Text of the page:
There will be many of you who probably fear a theoretical free-for-all, but that overlooks one major point: That's exactly the situation we have at the moment. Sure, there are laws against the possession and sale of these drugs, but they have no impact on actually restricting either one. When we allow such drugs to remain in the criminal market, they finance the activities of street punks, violent gangs, drug lords and terrorists. That's why there is now such an urgent need to legalize, which will not only allow us to properly regulate these substances, but also strip the illegal cartels of their main income.

    So please consider the following very carefully : It wasn't the alcohol that caused the surge in crime and homicide during alcohol prohibition, it was prohibition itself. That's why many of us find it hard to believe that the same thing is not happening now. We clearly have a prohibition fueled violent crime problem. A huge number of these violent crimes are perpetrated by criminal syndicates and gangs who use the proceeds form the sales of illegal substances to further even more of their criminal activities.

    Prohibition is nothing less than a grotesque dystopian nightmare; if you support it you must be either ignorant, stupid, brainwashed, insane or corrupt.

  • mr simple||

    Preachin' to the choir, brother.

  • Matrix||

    But it's for the children!!!

  • Bryan S.||

    To quote the late George Carlin, "Fuck the Children!"

  • Historicus||

    How is it lawful to arrest anyone on the basis of a false claim, and then disallow exculpatory evidence?

    Here is the law:

    Federal law states: "Marijuana is classified as a Schedule I substance, §812(c), based on its high potential for abuse, no accepted medical use, and no accepted safety for use in medically supervised treatment, §812(b)(1). This classification renders the manufacture, distribution, or possession of marijuana a criminal offense. §§841(a)(1), 844(a). Pp. 6—11."

    source: http://www.law.cornell.edu/sup.....54.ZS.html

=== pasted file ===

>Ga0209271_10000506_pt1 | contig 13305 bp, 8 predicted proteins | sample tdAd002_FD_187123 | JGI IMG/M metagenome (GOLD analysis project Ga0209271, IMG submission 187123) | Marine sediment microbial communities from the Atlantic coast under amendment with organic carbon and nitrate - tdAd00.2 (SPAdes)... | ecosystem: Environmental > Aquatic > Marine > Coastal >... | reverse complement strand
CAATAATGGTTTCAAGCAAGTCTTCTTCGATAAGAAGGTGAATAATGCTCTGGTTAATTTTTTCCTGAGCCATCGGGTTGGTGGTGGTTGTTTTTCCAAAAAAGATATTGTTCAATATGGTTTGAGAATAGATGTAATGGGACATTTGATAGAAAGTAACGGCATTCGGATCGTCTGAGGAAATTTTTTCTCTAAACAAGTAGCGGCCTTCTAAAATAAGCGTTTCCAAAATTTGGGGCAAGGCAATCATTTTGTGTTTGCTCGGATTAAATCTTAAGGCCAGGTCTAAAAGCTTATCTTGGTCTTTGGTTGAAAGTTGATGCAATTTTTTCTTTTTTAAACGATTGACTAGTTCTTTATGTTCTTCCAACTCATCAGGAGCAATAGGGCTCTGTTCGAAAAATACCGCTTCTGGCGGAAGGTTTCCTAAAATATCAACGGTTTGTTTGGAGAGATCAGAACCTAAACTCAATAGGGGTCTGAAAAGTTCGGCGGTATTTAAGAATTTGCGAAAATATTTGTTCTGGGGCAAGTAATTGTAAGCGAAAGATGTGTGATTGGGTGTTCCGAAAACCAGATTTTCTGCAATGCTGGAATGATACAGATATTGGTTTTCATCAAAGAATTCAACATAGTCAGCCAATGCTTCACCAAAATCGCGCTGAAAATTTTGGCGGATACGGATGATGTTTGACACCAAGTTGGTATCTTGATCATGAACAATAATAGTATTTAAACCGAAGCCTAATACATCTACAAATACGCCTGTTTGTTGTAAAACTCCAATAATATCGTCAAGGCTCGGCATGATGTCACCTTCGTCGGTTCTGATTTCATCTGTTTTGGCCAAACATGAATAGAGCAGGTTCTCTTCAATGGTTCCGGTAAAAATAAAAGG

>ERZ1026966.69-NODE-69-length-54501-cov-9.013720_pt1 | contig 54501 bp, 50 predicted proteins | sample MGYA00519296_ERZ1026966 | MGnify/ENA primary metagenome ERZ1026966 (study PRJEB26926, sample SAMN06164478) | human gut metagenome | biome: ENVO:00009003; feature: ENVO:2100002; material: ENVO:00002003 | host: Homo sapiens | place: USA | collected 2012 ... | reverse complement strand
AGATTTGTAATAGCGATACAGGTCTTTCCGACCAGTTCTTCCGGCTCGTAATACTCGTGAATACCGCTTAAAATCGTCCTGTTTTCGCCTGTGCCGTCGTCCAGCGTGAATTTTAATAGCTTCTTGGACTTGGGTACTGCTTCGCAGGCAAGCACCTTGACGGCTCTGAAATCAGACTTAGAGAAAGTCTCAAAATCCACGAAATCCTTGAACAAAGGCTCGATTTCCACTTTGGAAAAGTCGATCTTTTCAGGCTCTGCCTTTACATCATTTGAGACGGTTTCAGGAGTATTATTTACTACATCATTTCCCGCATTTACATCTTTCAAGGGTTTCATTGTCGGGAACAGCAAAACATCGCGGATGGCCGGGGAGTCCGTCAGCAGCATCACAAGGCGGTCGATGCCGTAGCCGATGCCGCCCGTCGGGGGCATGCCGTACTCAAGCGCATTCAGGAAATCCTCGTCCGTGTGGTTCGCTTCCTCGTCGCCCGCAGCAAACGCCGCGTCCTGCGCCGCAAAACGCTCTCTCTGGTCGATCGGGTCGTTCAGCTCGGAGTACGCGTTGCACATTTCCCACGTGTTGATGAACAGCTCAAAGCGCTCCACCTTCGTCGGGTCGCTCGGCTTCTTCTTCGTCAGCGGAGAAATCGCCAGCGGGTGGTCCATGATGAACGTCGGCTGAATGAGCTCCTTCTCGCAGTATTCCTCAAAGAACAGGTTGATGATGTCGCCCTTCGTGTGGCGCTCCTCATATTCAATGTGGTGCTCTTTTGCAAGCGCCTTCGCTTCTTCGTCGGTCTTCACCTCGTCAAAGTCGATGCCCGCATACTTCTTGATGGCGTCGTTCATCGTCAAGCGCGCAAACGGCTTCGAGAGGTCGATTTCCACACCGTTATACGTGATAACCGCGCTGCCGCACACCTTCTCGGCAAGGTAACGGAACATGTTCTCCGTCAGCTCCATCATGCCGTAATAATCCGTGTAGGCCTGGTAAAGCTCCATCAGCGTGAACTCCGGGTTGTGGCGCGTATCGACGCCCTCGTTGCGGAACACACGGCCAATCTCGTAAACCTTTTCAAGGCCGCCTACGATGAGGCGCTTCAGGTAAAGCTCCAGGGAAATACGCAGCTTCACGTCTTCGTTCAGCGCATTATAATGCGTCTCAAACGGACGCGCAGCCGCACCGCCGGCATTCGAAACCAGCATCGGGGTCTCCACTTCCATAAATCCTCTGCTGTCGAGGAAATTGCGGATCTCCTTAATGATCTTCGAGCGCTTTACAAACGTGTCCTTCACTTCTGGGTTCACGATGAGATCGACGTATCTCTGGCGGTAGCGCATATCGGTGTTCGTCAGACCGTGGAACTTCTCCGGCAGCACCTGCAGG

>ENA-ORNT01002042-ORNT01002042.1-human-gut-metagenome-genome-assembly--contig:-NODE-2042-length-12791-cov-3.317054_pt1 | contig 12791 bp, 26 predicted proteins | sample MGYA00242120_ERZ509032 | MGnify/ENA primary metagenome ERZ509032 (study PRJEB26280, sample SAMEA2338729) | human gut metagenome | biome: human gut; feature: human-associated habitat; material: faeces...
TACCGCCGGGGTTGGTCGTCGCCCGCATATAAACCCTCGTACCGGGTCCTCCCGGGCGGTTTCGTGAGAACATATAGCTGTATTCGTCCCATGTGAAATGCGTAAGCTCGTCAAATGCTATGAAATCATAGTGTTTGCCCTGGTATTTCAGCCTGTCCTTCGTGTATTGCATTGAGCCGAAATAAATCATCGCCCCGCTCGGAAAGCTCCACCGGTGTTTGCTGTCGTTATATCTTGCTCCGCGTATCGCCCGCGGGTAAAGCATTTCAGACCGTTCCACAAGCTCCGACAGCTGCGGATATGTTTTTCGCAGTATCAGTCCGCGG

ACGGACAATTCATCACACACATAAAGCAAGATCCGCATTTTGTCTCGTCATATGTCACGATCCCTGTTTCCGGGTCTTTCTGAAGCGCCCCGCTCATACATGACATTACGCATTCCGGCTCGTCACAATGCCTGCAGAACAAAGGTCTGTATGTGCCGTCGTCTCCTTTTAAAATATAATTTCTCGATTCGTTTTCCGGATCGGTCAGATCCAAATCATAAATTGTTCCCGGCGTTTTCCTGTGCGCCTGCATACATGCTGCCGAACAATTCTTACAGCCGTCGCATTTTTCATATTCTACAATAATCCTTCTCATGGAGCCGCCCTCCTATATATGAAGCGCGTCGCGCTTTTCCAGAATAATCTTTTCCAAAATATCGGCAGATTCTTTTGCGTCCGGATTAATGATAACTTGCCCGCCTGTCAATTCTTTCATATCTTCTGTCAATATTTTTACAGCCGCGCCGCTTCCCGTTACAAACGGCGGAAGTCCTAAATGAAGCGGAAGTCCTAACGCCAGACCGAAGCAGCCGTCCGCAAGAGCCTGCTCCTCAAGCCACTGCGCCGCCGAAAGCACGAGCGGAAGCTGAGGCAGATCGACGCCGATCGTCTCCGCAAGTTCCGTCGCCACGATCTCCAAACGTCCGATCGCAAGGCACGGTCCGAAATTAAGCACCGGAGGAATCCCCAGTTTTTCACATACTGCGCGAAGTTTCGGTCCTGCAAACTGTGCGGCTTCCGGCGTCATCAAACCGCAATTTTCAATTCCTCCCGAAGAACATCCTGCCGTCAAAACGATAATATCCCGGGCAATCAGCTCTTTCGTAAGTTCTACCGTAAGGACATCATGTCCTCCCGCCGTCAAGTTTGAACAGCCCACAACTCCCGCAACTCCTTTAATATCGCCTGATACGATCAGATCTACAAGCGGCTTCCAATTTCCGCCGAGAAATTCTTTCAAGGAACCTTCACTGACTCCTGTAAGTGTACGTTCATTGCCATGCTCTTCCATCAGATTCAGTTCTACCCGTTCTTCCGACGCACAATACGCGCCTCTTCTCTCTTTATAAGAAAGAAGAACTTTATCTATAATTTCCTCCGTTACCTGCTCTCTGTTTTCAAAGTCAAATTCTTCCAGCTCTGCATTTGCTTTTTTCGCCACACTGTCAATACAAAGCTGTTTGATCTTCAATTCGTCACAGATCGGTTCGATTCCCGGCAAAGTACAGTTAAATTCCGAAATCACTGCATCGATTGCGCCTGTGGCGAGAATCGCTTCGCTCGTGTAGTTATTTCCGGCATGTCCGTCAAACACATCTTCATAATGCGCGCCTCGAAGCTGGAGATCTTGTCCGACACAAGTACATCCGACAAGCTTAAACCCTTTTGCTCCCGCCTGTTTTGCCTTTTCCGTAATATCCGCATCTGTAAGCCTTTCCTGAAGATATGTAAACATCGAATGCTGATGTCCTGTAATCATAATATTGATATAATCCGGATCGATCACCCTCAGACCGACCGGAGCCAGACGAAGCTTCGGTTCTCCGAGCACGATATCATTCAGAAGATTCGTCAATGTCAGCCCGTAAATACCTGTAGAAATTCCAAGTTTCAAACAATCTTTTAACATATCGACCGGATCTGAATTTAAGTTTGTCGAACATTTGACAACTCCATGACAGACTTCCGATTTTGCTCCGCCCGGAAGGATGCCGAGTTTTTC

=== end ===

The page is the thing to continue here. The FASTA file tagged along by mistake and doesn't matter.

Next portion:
@Jacob Sullum, @ACLU:

    How is this legal?
    reference:
    http://tinyurl.com/classactionlawsuit

    . . . @anyone?

  • ||

    Are you aware the DEA just licensed 55 pharmaceutical companies to grow pot? MSN money is running a story ("Could legal pot give Big Pharma a much-needed high?") that,

    "Just last week, the Drug Enforcement Administration said 55 unnamed companies have been granted licenses to grow cannabis in the United States. Observers say the pharmaceutical companies need the pot farms to cultivate weed so they can produce a generic version of the THC pill Marinol, which is marketed by Watson Pharmaceuticals, Inc. (WPI ), and at least one other cannabis-based pill for a wide variety of new uses.

    But to grow pot and put organic THC and CBD in pills, the DEA to would need to move organic THC down from Schedule I to the far less restrictive Schedule III, where synthetic THC Marinol currently resides. That’s exactly what drug companies have requested. And by all indications, their wish is likely to be granted."

    In other words, if big corporations grow dope with the government and put it in a pill, it's medicine. But if you grow it at home or at a dispensary and then put it in a vaporizer, it's a felony. If they suspect you, they break down your door shoot you 22 times and accuse you of being a drug dealer as happened to a Marine veteran in Tucson recently.

    http://money.msn.com/top-stock.....01edebbea5

GET REASON MAGAZINE

Get Reason's print or digital edition before it’s posted online

  • Progressive Puritans: From e-cigs to sex classifieds, the once transgressive left wants to criminalize fun.
  • Port Authoritarians: Chris Christie’s Bridgegate scandal
  • The Menace of Secret Government: Obama’s proposed intelligence reforms don’t safeguard civil liberties

SUBSCRIBE

advertisement